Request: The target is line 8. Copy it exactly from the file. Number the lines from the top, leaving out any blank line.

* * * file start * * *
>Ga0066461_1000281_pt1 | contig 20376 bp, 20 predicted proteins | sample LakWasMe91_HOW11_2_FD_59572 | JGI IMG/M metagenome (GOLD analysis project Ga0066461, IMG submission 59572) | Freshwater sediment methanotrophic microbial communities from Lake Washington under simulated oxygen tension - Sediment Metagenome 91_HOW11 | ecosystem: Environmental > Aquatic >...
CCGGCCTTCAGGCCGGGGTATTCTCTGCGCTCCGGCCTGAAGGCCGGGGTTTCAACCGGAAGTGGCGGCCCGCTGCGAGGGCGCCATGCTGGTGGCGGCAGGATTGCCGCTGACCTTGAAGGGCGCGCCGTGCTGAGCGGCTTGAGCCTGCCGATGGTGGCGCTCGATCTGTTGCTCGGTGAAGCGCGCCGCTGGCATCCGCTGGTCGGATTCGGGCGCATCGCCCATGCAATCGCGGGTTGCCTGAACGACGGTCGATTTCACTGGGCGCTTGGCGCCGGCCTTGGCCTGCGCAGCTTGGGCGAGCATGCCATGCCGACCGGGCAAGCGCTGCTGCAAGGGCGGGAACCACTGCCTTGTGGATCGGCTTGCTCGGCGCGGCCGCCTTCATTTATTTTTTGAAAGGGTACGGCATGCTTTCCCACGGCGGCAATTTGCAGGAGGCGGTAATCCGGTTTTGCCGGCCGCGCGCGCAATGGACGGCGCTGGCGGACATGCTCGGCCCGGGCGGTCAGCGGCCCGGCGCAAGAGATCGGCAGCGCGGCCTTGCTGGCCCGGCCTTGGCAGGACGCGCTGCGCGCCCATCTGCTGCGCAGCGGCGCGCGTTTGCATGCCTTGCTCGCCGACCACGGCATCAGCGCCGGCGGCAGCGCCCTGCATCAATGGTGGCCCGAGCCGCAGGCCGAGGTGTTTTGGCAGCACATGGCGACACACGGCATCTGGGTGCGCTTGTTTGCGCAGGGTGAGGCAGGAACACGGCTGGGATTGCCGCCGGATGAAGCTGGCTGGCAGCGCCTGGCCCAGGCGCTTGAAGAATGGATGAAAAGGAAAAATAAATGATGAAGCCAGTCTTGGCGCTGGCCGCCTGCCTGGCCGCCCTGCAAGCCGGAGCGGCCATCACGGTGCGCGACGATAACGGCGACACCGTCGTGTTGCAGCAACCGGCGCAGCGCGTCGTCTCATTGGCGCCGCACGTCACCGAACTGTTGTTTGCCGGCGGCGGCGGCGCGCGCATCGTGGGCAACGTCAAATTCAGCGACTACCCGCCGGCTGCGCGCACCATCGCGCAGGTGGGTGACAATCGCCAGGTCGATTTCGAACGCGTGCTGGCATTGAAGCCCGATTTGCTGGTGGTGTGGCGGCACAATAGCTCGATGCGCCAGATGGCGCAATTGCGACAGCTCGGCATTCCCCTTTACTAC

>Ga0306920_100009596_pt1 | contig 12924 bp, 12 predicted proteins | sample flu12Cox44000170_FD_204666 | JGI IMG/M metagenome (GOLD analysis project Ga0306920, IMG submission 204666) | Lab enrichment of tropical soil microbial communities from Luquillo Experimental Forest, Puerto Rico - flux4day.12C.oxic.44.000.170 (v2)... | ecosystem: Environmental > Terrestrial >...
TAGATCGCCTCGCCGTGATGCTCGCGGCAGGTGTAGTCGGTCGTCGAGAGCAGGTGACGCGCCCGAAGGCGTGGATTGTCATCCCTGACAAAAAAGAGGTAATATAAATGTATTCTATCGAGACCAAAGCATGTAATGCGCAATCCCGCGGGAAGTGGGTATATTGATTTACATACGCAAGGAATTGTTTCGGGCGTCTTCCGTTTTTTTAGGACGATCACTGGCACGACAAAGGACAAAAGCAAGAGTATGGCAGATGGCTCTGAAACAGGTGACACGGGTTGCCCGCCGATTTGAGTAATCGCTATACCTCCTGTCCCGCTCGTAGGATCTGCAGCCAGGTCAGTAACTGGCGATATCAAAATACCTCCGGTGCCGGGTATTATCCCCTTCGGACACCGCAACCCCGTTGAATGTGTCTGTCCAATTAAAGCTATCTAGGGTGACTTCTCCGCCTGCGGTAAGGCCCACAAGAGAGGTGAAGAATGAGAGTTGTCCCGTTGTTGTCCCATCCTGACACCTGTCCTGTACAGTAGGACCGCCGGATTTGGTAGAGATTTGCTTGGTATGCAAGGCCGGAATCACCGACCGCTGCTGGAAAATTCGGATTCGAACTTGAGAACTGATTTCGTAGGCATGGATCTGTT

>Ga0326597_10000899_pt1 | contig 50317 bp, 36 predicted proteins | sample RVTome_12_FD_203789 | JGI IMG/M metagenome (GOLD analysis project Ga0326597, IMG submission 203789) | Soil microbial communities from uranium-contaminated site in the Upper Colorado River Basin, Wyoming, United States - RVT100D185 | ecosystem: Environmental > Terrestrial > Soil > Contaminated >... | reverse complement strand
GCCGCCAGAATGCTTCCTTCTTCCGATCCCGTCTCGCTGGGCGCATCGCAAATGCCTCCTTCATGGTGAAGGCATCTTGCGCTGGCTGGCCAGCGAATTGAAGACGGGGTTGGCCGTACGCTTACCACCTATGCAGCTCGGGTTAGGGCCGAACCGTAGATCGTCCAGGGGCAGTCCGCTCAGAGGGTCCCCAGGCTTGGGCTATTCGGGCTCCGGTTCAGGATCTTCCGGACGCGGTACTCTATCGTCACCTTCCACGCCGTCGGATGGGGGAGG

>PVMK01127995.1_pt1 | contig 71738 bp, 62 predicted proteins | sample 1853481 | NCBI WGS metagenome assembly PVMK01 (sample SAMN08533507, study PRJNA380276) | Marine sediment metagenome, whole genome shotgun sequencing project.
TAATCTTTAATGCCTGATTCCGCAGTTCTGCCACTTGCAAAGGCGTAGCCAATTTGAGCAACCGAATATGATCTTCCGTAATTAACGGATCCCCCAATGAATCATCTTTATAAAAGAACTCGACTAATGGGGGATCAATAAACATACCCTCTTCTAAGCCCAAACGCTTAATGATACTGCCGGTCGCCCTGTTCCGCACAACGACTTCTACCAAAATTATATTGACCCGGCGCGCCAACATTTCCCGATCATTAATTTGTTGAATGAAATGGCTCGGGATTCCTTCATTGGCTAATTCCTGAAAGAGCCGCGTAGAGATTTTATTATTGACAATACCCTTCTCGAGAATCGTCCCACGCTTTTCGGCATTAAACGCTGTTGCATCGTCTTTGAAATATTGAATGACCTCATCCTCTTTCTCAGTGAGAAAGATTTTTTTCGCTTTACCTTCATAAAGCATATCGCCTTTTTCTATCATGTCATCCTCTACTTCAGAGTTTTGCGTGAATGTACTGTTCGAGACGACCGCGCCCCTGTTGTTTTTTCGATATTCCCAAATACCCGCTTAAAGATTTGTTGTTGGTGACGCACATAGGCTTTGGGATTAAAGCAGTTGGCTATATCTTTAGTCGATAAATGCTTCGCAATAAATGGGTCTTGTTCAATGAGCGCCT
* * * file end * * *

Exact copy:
TAATCTTTAATGCCTGATTCCGCAGTTCTGCCACTTGCAAAGGCGTAGCCAATTTGAGCAACCGAATATGATCTTCCGTAATTAACGGATCCCCCAATGAATCATCTTTATAAAAGAACTCGACTAATGGGGGATCAATAAACATACCCTCTTCTAAGCCCAAACGCTTAATGATACTGCCGGTCGCCCTGTTCCGCACAACGACTTCTACCAAAATTATATTGACCCGGCGCGCCAACATTTCCCGATCATTAATTTGTTGAATGAAATGGCTCGGGATTCCTTCATTGGCTAATTCCTGAAAGAGCCGCGTAGAGATTTTATTATTGACAATACCCTTCTCGAGAATCGTCCCACGCTTTTCGGCATTAAACGCTGTTGCATCGTCTTTGAAATATTGAATGACCTCATCCTCTTTCTCAGTGAGAAAGATTTTTTTCGCTTTACCTTCATAAAGCATATCGCCTTTTTCTATCATGTCATCCTCTACTTCAGAGTTTTGCGTGAATGTACTGTTCGAGACGACCGCGCCCCTGTTGTTTTTTCGATATTCCCAAATACCCGCTTAAAGATTTGTTGTTGGTGACGCACATAGGCTTTGGGATTAAAGCAGTTGGCTATATCTTTAGTCGATAAATGCTTCGCAATAAATGGGTCTTGTTCAATGAGCGCCT